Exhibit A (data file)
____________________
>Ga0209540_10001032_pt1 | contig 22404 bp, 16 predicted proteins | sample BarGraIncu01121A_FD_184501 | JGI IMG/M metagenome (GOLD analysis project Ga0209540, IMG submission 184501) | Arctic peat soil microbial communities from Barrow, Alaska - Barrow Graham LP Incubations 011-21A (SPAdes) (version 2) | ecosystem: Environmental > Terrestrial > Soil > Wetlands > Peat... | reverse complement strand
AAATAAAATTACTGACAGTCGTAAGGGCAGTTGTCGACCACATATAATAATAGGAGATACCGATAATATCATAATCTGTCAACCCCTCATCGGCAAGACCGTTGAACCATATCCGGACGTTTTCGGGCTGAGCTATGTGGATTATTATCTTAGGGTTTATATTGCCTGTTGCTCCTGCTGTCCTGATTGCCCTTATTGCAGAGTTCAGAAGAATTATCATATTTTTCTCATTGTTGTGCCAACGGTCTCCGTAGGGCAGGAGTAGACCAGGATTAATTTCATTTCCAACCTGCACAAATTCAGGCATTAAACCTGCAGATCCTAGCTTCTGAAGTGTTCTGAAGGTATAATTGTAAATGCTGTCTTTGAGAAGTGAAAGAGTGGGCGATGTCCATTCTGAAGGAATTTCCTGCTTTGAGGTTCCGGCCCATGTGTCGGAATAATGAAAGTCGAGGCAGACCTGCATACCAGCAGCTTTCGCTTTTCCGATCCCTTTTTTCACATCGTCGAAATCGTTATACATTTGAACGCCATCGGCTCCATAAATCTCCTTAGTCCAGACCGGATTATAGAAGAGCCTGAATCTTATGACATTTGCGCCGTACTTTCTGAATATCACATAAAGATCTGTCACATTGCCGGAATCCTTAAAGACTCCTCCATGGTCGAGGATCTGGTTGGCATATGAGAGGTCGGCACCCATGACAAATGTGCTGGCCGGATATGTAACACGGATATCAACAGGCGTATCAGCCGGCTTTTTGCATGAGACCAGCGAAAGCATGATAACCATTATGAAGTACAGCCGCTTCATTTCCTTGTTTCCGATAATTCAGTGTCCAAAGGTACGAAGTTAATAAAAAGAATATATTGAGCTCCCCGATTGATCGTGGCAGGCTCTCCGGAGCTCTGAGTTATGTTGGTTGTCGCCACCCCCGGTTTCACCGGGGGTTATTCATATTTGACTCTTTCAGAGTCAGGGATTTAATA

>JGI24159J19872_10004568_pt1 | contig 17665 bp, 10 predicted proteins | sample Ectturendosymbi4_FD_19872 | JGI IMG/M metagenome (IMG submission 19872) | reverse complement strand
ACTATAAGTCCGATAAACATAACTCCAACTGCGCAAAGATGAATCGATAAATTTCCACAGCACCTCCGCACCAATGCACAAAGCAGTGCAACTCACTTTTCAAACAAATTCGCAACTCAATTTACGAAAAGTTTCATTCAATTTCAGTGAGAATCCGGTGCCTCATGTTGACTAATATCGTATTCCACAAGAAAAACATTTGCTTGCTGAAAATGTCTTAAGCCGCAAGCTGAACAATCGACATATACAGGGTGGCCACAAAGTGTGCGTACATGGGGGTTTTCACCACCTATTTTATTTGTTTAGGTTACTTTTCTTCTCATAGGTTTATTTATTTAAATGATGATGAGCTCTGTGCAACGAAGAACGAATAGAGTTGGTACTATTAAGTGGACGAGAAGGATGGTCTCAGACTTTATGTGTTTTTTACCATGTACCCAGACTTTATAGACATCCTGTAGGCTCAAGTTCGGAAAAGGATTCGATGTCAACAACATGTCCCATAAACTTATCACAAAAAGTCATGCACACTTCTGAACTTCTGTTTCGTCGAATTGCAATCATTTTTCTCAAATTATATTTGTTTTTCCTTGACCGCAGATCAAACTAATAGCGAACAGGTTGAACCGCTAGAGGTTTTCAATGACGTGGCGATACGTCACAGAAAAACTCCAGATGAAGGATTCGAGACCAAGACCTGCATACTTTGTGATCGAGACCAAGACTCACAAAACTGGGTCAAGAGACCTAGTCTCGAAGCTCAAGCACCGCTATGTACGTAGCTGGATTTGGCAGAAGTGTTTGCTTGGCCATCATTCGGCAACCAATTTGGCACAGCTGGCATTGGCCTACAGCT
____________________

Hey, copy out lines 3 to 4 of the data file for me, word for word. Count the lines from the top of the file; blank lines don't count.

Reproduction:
>JGI24159J19872_10004568_pt1 | contig 17665 bp, 10 predicted proteins | sample Ectturendosymbi4_FD_19872 | JGI IMG/M metagenome (IMG submission 19872) | reverse complement strand
ACTATAAGTCCGATAAACATAACTCCAACTGCGCAAAGATGAATCGATAAATTTCCACAGCACCTCCGCACCAATGCACAAAGCAGTGCAACTCACTTTTCAAACAAATTCGCAACTCAATTTACGAAAAGTTTCATTCAATTTCAGTGAGAATCCGGTGCCTCATGTTGACTAATATCGTATTCCACAAGAAAAACATTTGCTTGCTGAAAATGTCTTAAGCCGCAAGCTGAACAATCGACATATACAGGGTGGCCACAAAGTGTGCGTACATGGGGGTTTTCACCACCTATTTTATTTGTTTAGGTTACTTTTCTTCTCATAGGTTTATTTATTTAAATGATGATGAGCTCTGTGCAACGAAGAACGAATAGAGTTGGTACTATTAAGTGGACGAGAAGGATGGTCTCAGACTTTATGTGTTTTTTACCATGTACCCAGACTTTATAGACATCCTGTAGGCTCAAGTTCGGAAAAGGATTCGATGTCAACAACATGTCCCATAAACTTATCACAAAAAGTCATGCACACTTCTGAACTTCTGTTTCGTCGAATTGCAATCATTTTTCTCAAATTATATTTGTTTTTCCTTGACCGCAGATCAAACTAATAGCGAACAGGTTGAACCGCTAGAGGTTTTCAATGACGTGGCGATACGTCACAGAAAAACTCCAGATGAAGGATTCGAGACCAAGACCTGCATACTTTGTGATCGAGACCAAGACTCACAAAACTGGGTCAAGAGACCTAGTCTCGAAGCTCAAGCACCGCTATGTACGTAGCTGGATTTGGCAGAAGTGTTTGCTTGGCCATCATTCGGCAACCAATTTGGCACAGCTGGCATTGGCCTACAGCT